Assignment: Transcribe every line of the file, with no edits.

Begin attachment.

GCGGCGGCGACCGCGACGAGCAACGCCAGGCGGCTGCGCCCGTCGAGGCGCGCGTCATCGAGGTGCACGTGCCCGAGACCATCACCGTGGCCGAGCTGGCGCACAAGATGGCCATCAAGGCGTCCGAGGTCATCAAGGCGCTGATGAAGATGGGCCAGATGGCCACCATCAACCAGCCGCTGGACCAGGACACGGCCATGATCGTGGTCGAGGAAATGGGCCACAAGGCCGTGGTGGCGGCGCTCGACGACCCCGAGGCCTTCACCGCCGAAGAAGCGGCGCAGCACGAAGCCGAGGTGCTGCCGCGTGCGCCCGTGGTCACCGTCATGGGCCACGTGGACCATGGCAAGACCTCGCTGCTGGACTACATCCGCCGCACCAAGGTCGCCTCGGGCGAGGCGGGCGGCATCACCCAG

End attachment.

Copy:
GCGGCGGCGACCGCGACGAGCAACGCCAGGCGGCTGCGCCCGTCGAGGCGCGCGTCATCGAGGTGCACGTGCCCGAGACCATCACCGTGGCCGAGCTGGCGCACAAGATGGCCATCAAGGCGTCCGAGGTCATCAAGGCGCTGATGAAGATGGGCCAGATGGCCACCATCAACCAGCCGCTGGACCAGGACACGGCCATGATCGTGGTCGAGGAAATGGGCCACAAGGCCGTGGTGGCGGCGCTCGACGACCCCGAGGCCTTCACCGCCGAAGAAGCGGCGCAGCACGAAGCCGAGGTGCTGCCGCGTGCGCCCGTGGTCACCGTCATGGGCCACGTGGACCATGGCAAGACCTCGCTGCTGGACTACATCCGCCGCACCAAGGTCGCCTCGGGCGAGGCGGGCGGCATCACCCAG